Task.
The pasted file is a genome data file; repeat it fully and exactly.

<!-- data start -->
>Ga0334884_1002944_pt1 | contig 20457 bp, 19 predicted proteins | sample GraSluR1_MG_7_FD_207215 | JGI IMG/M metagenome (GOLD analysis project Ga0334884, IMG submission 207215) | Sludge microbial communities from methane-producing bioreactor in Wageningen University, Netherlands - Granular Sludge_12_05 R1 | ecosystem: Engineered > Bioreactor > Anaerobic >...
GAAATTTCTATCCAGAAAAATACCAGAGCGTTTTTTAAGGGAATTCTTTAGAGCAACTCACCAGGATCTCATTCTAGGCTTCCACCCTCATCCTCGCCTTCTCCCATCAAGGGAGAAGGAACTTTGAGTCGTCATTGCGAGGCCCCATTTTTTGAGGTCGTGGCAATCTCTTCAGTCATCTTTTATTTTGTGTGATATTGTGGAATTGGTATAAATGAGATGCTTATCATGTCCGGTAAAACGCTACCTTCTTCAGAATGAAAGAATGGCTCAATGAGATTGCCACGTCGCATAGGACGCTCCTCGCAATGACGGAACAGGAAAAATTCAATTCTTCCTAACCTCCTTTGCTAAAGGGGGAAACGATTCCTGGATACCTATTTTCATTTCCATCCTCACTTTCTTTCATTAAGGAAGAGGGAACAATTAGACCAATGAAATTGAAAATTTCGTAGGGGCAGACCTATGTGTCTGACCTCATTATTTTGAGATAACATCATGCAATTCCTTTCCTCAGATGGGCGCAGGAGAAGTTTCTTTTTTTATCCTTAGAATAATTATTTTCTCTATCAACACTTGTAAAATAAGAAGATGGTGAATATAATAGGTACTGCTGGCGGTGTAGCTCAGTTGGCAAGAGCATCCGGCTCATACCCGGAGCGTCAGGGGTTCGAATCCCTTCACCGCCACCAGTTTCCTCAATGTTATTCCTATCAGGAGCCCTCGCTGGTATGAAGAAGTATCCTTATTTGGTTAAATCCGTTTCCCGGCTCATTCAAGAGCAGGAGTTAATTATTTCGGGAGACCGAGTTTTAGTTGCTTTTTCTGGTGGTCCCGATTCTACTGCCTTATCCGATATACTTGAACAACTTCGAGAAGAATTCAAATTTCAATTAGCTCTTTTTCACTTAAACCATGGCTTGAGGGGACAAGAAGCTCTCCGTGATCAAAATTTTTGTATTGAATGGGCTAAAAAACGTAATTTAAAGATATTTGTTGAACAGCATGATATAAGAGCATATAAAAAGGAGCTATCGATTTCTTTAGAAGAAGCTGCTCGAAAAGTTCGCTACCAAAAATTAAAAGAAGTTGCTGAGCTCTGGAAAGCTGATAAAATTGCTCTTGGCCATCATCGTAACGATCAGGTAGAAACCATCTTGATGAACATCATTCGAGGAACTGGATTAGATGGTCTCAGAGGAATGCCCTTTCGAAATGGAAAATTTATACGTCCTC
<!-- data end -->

>Ga0334884_1002944_pt1 | contig 20457 bp, 19 predicted proteins | sample GraSluR1_MG_7_FD_207215 | JGI IMG/M metagenome (GOLD analysis project Ga0334884, IMG submission 207215) | Sludge microbial communities from methane-producing bioreactor in Wageningen University, Netherlands - Granular Sludge_12_05 R1 | ecosystem: Engineered > Bioreactor > Anaerobic >...
GAAATTTCTATCCAGAAAAATACCAGAGCGTTTTTTAAGGGAATTCTTTAGAGCAACTCACCAGGATCTCATTCTAGGCTTCCACCCTCATCCTCGCCTTCTCCCATCAAGGGAGAAGGAACTTTGAGTCGTCATTGCGAGGCCCCATTTTTTGAGGTCGTGGCAATCTCTTCAGTCATCTTTTATTTTGTGTGATATTGTGGAATTGGTATAAATGAGATGCTTATCATGTCCGGTAAAACGCTACCTTCTTCAGAATGAAAGAATGGCTCAATGAGATTGCCACGTCGCATAGGACGCTCCTCGCAATGACGGAACAGGAAAAATTCAATTCTTCCTAACCTCCTTTGCTAAAGGGGGAAACGATTCCTGGATACCTATTTTCATTTCCATCCTCACTTTCTTTCATTAAGGAAGAGGGAACAATTAGACCAATGAAATTGAAAATTTCGTAGGGGCAGACCTATGTGTCTGACCTCATTATTTTGAGATAACATCATGCAATTCCTTTCCTCAGATGGGCGCAGGAGAAGTTTCTTTTTTTATCCTTAGAATAATTATTTTCTCTATCAACACTTGTAAAATAAGAAGATGGTGAATATAATAGGTACTGCTGGCGGTGTAGCTCAGTTGGCAAGAGCATCCGGCTCATACCCGGAGCGTCAGGGGTTCGAATCCCTTCACCGCCACCAGTTTCCTCAATGTTATTCCTATCAGGAGCCCTCGCTGGTATGAAGAAGTATCCTTATTTGGTTAAATCCGTTTCCCGGCTCATTCAAGAGCAGGAGTTAATTATTTCGGGAGACCGAGTTTTAGTTGCTTTTTCTGGTGGTCCCGATTCTACTGCCTTATCCGATATACTTGAACAACTTCGAGAAGAATTCAAATTTCAATTAGCTCTTTTTCACTTAAACCATGGCTTGAGGGGACAAGAAGCTCTCCGTGATCAAAATTTTTGTATTGAATGGGCTAAAAAACGTAATTTAAAGATATTTGTTGAACAGCATGATATAAGAGCATATAAAAAGGAGCTATCGATTTCTTTAGAAGAAGCTGCTCGAAAAGTTCGCTACCAAAAATTAAAAGAAGTTGCTGAGCTCTGGAAAGCTGATAAAATTGCTCTTGGCCATCATCGTAACGATCAGGTAGAAACCATCTTGATGAACATCATTCGAGGAACTGGATTAGATGGTCTCAGAGGAATGCCCTTTCGAAATGGAAAATTTATACGTCCTC